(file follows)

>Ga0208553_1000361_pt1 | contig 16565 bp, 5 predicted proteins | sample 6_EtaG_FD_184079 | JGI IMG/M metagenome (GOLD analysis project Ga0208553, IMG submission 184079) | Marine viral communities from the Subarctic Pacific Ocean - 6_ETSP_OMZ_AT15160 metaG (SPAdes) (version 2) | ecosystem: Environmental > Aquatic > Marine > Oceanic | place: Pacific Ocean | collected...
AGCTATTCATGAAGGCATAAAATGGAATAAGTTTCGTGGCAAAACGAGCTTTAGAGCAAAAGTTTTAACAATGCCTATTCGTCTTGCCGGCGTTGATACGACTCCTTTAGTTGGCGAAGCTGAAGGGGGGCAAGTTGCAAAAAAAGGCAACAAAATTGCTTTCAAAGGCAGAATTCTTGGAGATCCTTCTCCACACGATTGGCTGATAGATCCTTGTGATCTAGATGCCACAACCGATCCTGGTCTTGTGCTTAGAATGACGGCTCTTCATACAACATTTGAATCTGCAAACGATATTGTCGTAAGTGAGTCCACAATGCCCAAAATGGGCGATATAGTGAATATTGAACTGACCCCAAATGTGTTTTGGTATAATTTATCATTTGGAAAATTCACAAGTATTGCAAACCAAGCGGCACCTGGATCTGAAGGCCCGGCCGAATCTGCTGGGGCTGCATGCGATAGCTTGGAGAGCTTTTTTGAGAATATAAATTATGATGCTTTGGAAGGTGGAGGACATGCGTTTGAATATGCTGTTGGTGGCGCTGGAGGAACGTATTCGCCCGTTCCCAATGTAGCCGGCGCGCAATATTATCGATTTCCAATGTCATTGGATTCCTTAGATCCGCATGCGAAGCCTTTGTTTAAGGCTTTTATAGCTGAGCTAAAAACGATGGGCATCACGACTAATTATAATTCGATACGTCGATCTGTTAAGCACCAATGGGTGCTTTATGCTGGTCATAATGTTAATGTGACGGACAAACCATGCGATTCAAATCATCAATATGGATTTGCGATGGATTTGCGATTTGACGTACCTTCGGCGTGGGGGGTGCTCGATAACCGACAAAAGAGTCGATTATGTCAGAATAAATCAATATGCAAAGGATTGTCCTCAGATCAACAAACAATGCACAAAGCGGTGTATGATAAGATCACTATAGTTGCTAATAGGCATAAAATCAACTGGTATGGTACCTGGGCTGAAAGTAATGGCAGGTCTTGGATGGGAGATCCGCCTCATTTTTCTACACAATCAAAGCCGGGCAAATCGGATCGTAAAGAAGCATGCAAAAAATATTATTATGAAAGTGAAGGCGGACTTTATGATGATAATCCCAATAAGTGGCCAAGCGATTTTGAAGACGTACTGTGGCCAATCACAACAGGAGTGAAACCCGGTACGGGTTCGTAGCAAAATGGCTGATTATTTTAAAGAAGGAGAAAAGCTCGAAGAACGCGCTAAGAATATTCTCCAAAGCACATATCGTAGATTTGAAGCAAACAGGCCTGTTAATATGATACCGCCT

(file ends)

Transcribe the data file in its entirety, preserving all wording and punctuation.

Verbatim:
>Ga0208553_1000361_pt1 | contig 16565 bp, 5 predicted proteins | sample 6_EtaG_FD_184079 | JGI IMG/M metagenome (GOLD analysis project Ga0208553, IMG submission 184079) | Marine viral communities from the Subarctic Pacific Ocean - 6_ETSP_OMZ_AT15160 metaG (SPAdes) (version 2) | ecosystem: Environmental > Aquatic > Marine > Oceanic | place: Pacific Ocean | collected...
AGCTATTCATGAAGGCATAAAATGGAATAAGTTTCGTGGCAAAACGAGCTTTAGAGCAAAAGTTTTAACAATGCCTATTCGTCTTGCCGGCGTTGATACGACTCCTTTAGTTGGCGAAGCTGAAGGGGGGCAAGTTGCAAAAAAAGGCAACAAAATTGCTTTCAAAGGCAGAATTCTTGGAGATCCTTCTCCACACGATTGGCTGATAGATCCTTGTGATCTAGATGCCACAACCGATCCTGGTCTTGTGCTTAGAATGACGGCTCTTCATACAACATTTGAATCTGCAAACGATATTGTCGTAAGTGAGTCCACAATGCCCAAAATGGGCGATATAGTGAATATTGAACTGACCCCAAATGTGTTTTGGTATAATTTATCATTTGGAAAATTCACAAGTATTGCAAACCAAGCGGCACCTGGATCTGAAGGCCCGGCCGAATCTGCTGGGGCTGCATGCGATAGCTTGGAGAGCTTTTTTGAGAATATAAATTATGATGCTTTGGAAGGTGGAGGACATGCGTTTGAATATGCTGTTGGTGGCGCTGGAGGAACGTATTCGCCCGTTCCCAATGTAGCCGGCGCGCAATATTATCGATTTCCAATGTCATTGGATTCCTTAGATCCGCATGCGAAGCCTTTGTTTAAGGCTTTTATAGCTGAGCTAAAAACGATGGGCATCACGACTAATTATAATTCGATACGTCGATCTGTTAAGCACCAATGGGTGCTTTATGCTGGTCATAATGTTAATGTGACGGACAAACCATGCGATTCAAATCATCAATATGGATTTGCGATGGATTTGCGATTTGACGTACCTTCGGCGTGGGGGGTGCTCGATAACCGACAAAAGAGTCGATTATGTCAGAATAAATCAATATGCAAAGGATTGTCCTCAGATCAACAAACAATGCACAAAGCGGTGTATGATAAGATCACTATAGTTGCTAATAGGCATAAAATCAACTGGTATGGTACCTGGGCTGAAAGTAATGGCAGGTCTTGGATGGGAGATCCGCCTCATTTTTCTACACAATCAAAGCCGGGCAAATCGGATCGTAAAGAAGCATGCAAAAAATATTATTATGAAAGTGAAGGCGGACTTTATGATGATAATCCCAATAAGTGGCCAAGCGATTTTGAAGACGTACTGTGGCCAATCACAACAGGAGTGAAACCCGGTACGGGTTCGTAGCAAAATGGCTGATTATTTTAAAGAAGGAGAAAAGCTCGAAGAACGCGCTAAGAATATTCTCCAAAGCACATATCGTAGATTTGAAGCAAACAGGCCTGTTAATATGATACCGCCT